12:45 p.m. Thursday update:
The industry-government Unified Command announced it will hold another news briefing Thursday afternoon on the grounding of Shell’s oil rig Kulluk.
The half-hour conference is scheduled for the first time at the Dena’ina Center downtown, a block from the previous venue, the Anchorage Marriott Downtown, where the command has taken over a ballroom.
At a teleconference with reporters Wednesday, officials from the Coast Guard and Shell said they thought more information would be available Thursday from a three-hour inspection of the Kulluk by salvage experts. The inspection was made Wednesday.
The cone-shaped rig grounded just offshore from Sitkalidak Island, about 10 miles south of the Kodiak Island village of Old Harbor. Though the rig has been taking a pounding from rough seas, it appeared intact as of Wednesday and there were no reports of leaks of its diesel and aviation fuel, hydraulic fluid or lubricants.
In light of complaints from residents of Kodiak and elsewhere on the island that they were not getting information about the grounding, the news briefing, scheduled to begin at 2:15 p.m., will include for the first time an official from the Kodiak Island Borough, Duane Dvorak. He will be joined by the familiar figures of Coast Guard Capt. Paul Mehler, Shell’s Sean Churchfield, and Steven Russell of the Alaska Department of Environmental Conservation.
While there’s been no official announcement, the owner of the ship that initially lost the Kulluk during the tow from Dutch Harbor to Seattle, Edison Chouest Offshore of Louisiana, has left the Unified Command, while Noble Drilling, operator of the Kulluk, joined it.
The weather improved a bit in the vicinity of the grounded Shell drilling rig Kulluk Wednesday morning, allowing a Coast Guard helicopter to drop a team of salvage experts to its deck to inspect the crippled vessel.
The five experts -- the incident command originally said in a prepared statement there were six -- spent 3 hours on rig assessing its damage and getting information for a salvage operation that could still be days or weeks away.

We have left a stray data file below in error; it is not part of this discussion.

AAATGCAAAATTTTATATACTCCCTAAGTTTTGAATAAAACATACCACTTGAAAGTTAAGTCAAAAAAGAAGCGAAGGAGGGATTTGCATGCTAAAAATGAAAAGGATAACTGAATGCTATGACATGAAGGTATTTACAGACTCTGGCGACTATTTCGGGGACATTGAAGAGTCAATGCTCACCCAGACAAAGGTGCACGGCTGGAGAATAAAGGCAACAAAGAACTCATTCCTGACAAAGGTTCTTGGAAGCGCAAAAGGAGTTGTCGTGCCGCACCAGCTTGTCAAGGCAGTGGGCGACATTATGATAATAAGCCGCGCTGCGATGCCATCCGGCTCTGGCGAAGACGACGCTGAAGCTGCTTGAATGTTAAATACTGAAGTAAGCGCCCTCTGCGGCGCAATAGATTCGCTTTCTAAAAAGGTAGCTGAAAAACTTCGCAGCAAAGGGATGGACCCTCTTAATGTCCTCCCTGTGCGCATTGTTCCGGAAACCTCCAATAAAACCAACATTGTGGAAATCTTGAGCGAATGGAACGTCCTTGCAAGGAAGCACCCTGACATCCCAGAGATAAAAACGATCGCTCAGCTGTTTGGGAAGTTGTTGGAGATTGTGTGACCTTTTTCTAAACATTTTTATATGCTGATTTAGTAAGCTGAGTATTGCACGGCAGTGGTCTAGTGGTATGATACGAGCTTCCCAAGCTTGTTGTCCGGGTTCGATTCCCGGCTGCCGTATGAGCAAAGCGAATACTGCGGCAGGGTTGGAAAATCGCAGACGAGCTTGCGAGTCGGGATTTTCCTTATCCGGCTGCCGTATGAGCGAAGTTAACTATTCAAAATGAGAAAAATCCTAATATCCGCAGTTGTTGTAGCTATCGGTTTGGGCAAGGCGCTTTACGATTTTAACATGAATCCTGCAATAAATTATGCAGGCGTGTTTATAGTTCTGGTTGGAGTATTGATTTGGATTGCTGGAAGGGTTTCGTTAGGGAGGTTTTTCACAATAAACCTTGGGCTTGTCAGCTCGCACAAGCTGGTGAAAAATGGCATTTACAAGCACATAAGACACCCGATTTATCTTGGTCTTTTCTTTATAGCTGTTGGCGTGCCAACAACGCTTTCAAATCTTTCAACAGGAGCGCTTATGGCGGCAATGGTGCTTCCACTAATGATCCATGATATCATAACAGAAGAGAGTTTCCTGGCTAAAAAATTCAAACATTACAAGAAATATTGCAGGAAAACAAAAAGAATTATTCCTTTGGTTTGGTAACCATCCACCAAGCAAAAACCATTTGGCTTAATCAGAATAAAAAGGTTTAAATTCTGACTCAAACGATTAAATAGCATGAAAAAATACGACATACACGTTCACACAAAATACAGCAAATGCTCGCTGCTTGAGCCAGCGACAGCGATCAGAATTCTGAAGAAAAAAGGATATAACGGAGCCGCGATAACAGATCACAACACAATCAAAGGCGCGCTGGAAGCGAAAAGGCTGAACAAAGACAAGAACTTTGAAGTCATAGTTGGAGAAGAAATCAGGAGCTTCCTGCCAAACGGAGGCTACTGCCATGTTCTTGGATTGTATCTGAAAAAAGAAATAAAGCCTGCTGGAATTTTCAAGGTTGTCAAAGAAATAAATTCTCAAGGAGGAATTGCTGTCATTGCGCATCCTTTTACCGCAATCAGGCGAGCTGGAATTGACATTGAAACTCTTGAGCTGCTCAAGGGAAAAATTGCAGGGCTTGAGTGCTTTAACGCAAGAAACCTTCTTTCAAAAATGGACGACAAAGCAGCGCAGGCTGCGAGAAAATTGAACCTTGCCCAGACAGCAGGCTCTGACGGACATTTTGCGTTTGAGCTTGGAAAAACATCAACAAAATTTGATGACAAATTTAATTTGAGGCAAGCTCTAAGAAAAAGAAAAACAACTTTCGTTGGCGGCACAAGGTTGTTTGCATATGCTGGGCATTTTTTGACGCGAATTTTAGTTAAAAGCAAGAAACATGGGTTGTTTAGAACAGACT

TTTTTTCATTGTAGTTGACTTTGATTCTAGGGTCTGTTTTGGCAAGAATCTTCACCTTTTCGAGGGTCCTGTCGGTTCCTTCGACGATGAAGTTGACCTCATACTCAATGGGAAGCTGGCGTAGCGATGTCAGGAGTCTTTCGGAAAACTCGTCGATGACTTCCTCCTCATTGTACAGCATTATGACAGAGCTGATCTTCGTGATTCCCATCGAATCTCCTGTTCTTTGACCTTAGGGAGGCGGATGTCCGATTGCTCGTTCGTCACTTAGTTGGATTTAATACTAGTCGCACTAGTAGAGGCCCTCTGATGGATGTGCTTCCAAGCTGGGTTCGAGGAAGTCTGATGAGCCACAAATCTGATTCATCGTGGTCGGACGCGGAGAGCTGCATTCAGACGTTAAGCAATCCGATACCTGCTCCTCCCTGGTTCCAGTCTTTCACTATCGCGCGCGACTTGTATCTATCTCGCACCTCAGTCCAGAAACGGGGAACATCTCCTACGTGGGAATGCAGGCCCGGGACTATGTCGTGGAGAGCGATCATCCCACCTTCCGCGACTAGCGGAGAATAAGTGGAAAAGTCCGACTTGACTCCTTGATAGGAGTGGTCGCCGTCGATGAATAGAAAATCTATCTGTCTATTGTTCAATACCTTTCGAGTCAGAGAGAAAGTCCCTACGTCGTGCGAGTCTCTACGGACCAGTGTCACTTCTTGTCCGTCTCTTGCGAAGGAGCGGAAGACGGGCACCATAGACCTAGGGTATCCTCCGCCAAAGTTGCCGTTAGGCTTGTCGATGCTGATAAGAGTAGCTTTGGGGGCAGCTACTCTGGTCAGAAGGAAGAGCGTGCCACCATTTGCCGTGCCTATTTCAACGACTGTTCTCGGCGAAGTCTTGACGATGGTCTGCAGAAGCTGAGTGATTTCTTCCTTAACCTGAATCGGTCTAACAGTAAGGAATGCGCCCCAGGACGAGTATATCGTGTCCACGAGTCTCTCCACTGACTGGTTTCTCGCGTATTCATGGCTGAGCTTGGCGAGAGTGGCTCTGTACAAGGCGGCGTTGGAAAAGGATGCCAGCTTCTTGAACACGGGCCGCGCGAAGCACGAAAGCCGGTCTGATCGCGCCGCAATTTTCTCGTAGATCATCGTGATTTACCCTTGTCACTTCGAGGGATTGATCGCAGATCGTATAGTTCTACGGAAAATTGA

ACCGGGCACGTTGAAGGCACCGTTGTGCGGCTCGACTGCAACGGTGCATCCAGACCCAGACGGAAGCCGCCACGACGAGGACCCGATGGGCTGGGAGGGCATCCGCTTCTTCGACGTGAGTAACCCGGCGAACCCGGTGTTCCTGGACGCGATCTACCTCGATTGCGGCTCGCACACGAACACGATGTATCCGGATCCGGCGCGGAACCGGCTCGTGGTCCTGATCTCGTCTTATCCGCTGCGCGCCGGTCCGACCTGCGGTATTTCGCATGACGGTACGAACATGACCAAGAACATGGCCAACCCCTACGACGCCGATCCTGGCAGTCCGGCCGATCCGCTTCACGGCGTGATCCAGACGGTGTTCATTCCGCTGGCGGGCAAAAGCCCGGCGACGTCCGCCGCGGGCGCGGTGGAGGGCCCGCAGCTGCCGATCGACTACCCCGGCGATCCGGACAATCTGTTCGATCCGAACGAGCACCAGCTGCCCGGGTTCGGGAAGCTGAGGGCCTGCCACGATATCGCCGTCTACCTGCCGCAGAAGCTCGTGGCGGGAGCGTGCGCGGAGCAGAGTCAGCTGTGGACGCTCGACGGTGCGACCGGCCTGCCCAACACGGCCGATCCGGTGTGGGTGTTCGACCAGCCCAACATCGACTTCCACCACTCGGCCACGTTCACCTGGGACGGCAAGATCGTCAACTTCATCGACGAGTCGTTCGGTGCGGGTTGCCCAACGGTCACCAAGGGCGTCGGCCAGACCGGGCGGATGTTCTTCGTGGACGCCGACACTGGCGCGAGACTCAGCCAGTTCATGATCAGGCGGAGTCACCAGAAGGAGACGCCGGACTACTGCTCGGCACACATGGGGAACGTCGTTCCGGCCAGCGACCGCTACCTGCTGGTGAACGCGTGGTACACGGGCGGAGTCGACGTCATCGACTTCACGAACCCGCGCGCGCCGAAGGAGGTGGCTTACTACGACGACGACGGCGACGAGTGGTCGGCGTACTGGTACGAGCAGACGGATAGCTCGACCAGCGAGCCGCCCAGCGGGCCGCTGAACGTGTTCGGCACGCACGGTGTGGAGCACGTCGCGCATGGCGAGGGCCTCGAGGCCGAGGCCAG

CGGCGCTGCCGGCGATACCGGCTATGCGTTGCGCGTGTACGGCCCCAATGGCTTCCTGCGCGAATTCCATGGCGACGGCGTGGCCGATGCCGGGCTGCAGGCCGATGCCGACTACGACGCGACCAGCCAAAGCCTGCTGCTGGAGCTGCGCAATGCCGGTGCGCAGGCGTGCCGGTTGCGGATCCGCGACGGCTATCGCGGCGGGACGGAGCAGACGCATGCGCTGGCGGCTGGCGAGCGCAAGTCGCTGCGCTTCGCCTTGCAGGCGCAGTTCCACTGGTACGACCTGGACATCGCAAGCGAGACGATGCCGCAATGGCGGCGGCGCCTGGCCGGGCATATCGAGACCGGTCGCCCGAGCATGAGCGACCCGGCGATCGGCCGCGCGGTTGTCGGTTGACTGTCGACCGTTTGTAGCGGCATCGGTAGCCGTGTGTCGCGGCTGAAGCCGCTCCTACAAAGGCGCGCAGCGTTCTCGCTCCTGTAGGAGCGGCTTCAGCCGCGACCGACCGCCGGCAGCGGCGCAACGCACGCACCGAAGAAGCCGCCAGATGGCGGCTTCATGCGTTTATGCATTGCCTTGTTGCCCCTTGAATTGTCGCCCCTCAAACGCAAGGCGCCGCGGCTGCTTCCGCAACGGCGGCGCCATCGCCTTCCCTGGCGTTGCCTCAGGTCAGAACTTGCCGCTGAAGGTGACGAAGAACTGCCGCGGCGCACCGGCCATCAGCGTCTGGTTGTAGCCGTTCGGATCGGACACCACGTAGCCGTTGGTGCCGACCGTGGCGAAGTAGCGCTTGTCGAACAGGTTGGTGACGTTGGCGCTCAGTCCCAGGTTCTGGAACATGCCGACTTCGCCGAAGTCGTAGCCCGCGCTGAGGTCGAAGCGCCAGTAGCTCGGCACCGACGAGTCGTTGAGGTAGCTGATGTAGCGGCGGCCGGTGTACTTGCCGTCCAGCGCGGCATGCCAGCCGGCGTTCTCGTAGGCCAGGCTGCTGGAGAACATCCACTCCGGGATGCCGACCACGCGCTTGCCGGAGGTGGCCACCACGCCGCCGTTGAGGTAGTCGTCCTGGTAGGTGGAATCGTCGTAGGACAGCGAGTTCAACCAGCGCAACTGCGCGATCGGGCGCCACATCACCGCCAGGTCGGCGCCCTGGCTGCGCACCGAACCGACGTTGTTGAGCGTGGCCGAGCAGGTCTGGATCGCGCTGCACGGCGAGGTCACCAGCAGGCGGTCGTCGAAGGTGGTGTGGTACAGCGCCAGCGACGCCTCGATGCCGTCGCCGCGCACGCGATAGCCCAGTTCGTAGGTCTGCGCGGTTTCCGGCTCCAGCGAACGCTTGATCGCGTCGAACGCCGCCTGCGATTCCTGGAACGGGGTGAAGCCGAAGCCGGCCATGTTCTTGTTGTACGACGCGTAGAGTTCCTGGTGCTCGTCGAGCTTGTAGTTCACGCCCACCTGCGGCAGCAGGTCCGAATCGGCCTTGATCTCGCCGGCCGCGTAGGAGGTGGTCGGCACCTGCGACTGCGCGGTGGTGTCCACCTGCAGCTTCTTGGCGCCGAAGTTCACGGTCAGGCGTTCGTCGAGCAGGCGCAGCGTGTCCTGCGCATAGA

In a short teleconferenced news briefing Wednesday evening, Shell's Alaska operations manager, Sean Churchfield, said the team was limited in the amount of time it could spend on the Kulluk and didn't get a full assessment of whether sea water was leaking into tanks or other open spaces in the vessel, either from the deck or the hull.
Of major concern is the estimated 143,000 gallons of diesel fuel and 12,000 gallons of other petroleum products on board, including helicopter fuel and hydraulic fluid.
"They were able to check into some of the voids and some of the tanks," Churchfield said, but stopped briefly when he was interrupted by someone else in the room. He then went on, "The tanks they looked at were mainly intact, but they did see one that was sucking and blowing a little bit on one of the void spaces," implying contact with ocean waves.
Coast Guard Capt. Paul Mehler took over answering the question and said that officials only had preliminary information from the team.
"What we wanted to know immediately was, were any of the fuel tanks breached, and what we got from that initial report, was no. However there were other voids that they felt they had concern," Mehler said.
In his opening remarks, Mehler said there were no signs of fuel sheen or other environmental impact.
The state on-scene coordinator, Steve Russell, said in his flyover he saw birds in the vicinity but no marine mammals. However, a DEC situation report issued Wednesday at 6:30 p.m. reported that Steller sea lions were "spotted in the water in the vicinity of the Kulluk and goats were spotted on the adjacent upland by the Kulluk assessment team."
The Kulluk, under tow to the Seattle area from Dutch Harbor, broke free from its towline on Monday and grounded off Sitkalidak Island, just south of Kodiak Island.
Before the teleconference officially began at 7:30 p.m., a microphone to the room was briefly opened and any reporter on the line could hear Mehler rehearse his remarks.
"As we flew along the shoreline we did see four lifeboats that we believe to be from the Kulluk. All right? In addition, there was some debris in the area but it's not known if those items were from the Kulluk. I am encouraged by what we saw today, and we are awaiting the salvage team's assessment to finalize plans to remove the potential for any release. All right?"
At that point, he had a brief conversation about his statement with a Coast Guard public information officer, Amy Midgett, and then the line went dead. Five minutes later, when Mehler made his formal statement during the official briefing, the item about other debris in the area vanished from his remarks.
Asked later to explain what why that reference was dropped, Shell spokeswoman Dustin Singleton, speaking for the incident command, said she would find out, but hadn't replied by 9:15 p.m.
She said the officials in the room came to realize they were rehearsing with an open mic, and blamed the error on the teleconference operator, who was in Australia.
"What I understand, she was a bit confused," Singleton said. "We're trying to work out what happened."
Reach Richard Mauer at firstname.lastname@example.org or 257-4345.
Video of Coast Guard evacuation of Kulluk crew
Map of grounding area
The vessels involved
Timeline of Kulluk events
By RICHARD MAUER